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Pinterest Is Localizing Search Because Half of Its Users Live Abroad

To live up to its valuation, Pinterest needs to win big outside the U.S.

Pinterest

There are a lot of people living outside the United States, but keeping them as users takes work.

That’s what the people behind visual discovery tool Pinterest are finding as they focus on international expansion. They’re going to start surfacing more local results in other countries so the pins in different cultures and geographies make more sense. At this point, half of Pinterest’s 100 million monthly active users are outside the U.S., so keeping them happy is key.

Pinterest has raised $553 million in funding at an $11 billion valuation. To live up to that number, it needs to win big abroad. It’s not alone. A few other big consumer startups, like Airbnb and Uber, can’t succeed at their outsized valuations unless they’re huge in other countries.

But going outside U.S. borders isn’t an easy endeavor, even for a purely digital service like Pinterest. When asked about the challenges, Pinterest’s head of product Jack Chou told Re/code, “We’re not a pure informational service; we’re trying to capture the tastes of people in the market.”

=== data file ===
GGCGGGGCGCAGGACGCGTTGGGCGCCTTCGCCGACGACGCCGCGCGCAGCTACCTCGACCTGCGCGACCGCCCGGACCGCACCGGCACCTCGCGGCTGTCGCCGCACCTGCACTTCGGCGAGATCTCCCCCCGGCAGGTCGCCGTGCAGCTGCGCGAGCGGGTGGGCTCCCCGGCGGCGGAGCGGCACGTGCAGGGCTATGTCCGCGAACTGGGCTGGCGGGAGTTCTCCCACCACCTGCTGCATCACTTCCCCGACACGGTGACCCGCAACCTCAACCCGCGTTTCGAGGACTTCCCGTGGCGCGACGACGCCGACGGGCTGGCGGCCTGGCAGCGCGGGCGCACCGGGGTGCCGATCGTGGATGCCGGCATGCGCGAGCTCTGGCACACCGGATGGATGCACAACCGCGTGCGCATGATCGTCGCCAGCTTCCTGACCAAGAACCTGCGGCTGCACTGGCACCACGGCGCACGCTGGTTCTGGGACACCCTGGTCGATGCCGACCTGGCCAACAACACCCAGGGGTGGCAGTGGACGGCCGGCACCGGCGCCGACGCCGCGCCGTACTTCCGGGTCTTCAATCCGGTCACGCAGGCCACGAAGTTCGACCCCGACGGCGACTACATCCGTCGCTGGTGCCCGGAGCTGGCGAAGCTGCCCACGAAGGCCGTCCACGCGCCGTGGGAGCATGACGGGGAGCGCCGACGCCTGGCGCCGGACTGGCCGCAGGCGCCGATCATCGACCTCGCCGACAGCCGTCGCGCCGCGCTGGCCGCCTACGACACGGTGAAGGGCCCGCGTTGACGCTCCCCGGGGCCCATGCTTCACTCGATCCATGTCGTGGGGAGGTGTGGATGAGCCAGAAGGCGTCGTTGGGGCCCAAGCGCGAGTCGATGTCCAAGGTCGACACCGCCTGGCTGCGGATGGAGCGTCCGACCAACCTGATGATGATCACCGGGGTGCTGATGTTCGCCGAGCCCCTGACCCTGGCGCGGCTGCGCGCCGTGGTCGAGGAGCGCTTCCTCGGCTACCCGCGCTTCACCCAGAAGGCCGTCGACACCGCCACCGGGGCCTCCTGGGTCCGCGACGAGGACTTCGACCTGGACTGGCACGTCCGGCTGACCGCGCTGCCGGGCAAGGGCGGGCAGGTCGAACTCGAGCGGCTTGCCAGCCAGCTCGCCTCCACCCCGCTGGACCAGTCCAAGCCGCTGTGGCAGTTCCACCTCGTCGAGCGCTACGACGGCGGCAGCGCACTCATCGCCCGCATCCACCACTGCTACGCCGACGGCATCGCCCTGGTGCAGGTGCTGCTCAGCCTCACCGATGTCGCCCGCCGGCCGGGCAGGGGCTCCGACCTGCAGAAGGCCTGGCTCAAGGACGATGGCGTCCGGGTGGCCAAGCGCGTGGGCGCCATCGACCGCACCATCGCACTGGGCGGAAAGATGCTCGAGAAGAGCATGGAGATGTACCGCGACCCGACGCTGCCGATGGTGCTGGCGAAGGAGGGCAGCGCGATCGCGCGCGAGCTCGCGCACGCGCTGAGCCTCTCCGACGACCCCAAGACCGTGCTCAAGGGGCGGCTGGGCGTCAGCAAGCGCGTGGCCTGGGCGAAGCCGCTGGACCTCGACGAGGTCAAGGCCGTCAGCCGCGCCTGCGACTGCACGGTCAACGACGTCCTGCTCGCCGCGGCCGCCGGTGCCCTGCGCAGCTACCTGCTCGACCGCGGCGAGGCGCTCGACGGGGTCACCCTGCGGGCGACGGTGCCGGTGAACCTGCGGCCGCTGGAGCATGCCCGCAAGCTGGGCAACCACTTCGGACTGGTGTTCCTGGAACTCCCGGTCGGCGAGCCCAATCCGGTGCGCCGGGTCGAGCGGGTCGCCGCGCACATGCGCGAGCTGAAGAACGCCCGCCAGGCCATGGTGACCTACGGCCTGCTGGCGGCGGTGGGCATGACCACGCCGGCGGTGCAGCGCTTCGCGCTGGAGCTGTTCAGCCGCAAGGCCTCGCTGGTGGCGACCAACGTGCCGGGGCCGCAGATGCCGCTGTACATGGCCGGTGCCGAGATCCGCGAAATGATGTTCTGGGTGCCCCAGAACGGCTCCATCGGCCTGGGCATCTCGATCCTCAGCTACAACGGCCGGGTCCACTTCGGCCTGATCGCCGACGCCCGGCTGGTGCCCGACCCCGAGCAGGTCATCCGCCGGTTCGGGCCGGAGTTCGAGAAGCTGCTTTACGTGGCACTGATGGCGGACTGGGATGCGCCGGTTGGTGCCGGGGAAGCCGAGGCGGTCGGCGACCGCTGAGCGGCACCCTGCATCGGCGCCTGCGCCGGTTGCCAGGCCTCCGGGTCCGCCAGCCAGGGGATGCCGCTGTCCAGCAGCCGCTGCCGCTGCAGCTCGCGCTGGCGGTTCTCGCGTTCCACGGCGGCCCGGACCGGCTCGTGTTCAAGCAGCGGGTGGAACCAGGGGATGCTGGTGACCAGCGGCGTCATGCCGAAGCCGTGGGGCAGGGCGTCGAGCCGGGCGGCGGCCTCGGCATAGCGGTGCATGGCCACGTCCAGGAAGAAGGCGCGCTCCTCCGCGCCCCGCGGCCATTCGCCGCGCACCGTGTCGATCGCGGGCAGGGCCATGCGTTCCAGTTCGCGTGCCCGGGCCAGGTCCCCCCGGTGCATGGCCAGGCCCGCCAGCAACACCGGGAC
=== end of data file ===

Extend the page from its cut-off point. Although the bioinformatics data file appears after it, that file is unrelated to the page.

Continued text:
Tastes — even literal ones — vary from place to place, but Pinterest is flush with American content. When a British person looks for “food” and “chips” on Pinterest, they’re going to be confused by the Lay’s bag that appears — they’re expecting to see steak fries. That’s why localization is key — if Pinterest surfaces pins from British websites first, that person will probably find images that match her cultural expectations.

The localized results will first roll out to France, Germany, Brazil and Spain. “We’re really in touch with the community there, so they can give us feedback,” Chou said. “The hope is to then follow quickly with other countries, but we’re first concerned with creating the best experience for users and growing out from there.”

This article originally appeared on Recode.net.